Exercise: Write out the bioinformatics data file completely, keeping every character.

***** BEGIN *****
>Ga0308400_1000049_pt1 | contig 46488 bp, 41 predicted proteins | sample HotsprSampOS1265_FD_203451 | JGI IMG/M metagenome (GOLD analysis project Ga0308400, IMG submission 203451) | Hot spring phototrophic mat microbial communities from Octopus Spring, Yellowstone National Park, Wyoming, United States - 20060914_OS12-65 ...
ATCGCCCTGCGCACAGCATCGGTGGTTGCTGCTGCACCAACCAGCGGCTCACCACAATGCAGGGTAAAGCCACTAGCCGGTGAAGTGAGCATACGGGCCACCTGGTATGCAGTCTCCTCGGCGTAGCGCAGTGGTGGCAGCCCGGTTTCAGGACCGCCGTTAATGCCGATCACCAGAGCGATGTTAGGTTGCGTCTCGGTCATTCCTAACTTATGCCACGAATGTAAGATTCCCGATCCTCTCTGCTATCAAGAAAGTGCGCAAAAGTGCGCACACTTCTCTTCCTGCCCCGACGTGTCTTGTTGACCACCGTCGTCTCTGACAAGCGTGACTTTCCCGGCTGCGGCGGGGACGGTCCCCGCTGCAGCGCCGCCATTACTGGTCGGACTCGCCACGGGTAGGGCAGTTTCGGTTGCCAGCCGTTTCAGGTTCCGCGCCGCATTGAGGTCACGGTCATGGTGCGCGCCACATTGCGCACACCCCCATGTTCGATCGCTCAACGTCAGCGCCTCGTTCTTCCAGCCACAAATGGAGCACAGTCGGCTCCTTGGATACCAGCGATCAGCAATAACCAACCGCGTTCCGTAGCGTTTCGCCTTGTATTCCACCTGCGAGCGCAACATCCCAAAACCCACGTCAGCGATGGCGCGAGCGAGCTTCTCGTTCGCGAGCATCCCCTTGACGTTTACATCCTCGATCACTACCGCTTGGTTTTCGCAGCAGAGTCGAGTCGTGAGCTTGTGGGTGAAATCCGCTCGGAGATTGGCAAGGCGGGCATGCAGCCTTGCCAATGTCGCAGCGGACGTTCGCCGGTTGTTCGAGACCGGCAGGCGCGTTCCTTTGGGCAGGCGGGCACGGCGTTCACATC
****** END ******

>Ga0308400_1000049_pt1 | contig 46488 bp, 41 predicted proteins | sample HotsprSampOS1265_FD_203451 | JGI IMG/M metagenome (GOLD analysis project Ga0308400, IMG submission 203451) | Hot spring phototrophic mat microbial communities from Octopus Spring, Yellowstone National Park, Wyoming, United States - 20060914_OS12-65 ...
ATCGCCCTGCGCACAGCATCGGTGGTTGCTGCTGCACCAACCAGCGGCTCACCACAATGCAGGGTAAAGCCACTAGCCGGTGAAGTGAGCATACGGGCCACCTGGTATGCAGTCTCCTCGGCGTAGCGCAGTGGTGGCAGCCCGGTTTCAGGACCGCCGTTAATGCCGATCACCAGAGCGATGTTAGGTTGCGTCTCGGTCATTCCTAACTTATGCCACGAATGTAAGATTCCCGATCCTCTCTGCTATCAAGAAAGTGCGCAAAAGTGCGCACACTTCTCTTCCTGCCCCGACGTGTCTTGTTGACCACCGTCGTCTCTGACAAGCGTGACTTTCCCGGCTGCGGCGGGGACGGTCCCCGCTGCAGCGCCGCCATTACTGGTCGGACTCGCCACGGGTAGGGCAGTTTCGGTTGCCAGCCGTTTCAGGTTCCGCGCCGCATTGAGGTCACGGTCATGGTGCGCGCCACATTGCGCACACCCCCATGTTCGATCGCTCAACGTCAGCGCCTCGTTCTTCCAGCCACAAATGGAGCACAGTCGGCTCCTTGGATACCAGCGATCAGCAATAACCAACCGCGTTCCGTAGCGTTTCGCCTTGTATTCCACCTGCGAGCGCAACATCCCAAAACCCACGTCAGCGATGGCGCGAGCGAGCTTCTCGTTCGCGAGCATCCCCTTGACGTTTACATCCTCGATCACTACCGCTTGGTTTTCGCAGCAGAGTCGAGTCGTGAGCTTGTGGGTGAAATCCGCTCGGAGATTGGCAAGGCGGGCATGCAGCCTTGCCAATGTCGCAGCGGACGTTCGCCGGTTGTTCGAGACCGGCAGGCGCGTTCCTTTGGGCAGGCGGGCACGGCGTTCACATC